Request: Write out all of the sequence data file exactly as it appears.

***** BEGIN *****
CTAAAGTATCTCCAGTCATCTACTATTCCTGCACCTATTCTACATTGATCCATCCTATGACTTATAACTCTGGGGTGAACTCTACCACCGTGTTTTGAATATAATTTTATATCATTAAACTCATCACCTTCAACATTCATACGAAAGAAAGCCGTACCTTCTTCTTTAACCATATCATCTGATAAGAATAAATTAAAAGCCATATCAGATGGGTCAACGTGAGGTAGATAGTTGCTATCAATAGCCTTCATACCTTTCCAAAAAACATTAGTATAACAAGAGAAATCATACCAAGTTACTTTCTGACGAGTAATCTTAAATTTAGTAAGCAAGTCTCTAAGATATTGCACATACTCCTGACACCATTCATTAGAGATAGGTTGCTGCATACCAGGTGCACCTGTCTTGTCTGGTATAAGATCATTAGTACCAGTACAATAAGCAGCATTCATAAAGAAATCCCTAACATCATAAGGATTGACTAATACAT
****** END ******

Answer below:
CTAAAGTATCTCCAGTCATCTACTATTCCTGCACCTATTCTACATTGATCCATCCTATGACTTATAACTCTGGGGTGAACTCTACCACCGTGTTTTGAATATAATTTTATATCATTAAACTCATCACCTTCAACATTCATACGAAAGAAAGCCGTACCTTCTTCTTTAACCATATCATCTGATAAGAATAAATTAAAAGCCATATCAGATGGGTCAACGTGAGGTAGATAGTTGCTATCAATAGCCTTCATACCTTTCCAAAAAACATTAGTATAACAAGAGAAATCATACCAAGTTACTTTCTGACGAGTAATCTTAAATTTAGTAAGCAAGTCTCTAAGATATTGCACATACTCCTGACACCATTCATTAGAGATAGGTTGCTGCATACCAGGTGCACCTGTCTTGTCTGGTATAAGATCATTAGTACCAGTACAATAAGCAGCATTCATAAAGAAATCCCTAACATCATAAGGATTGACTAATACAT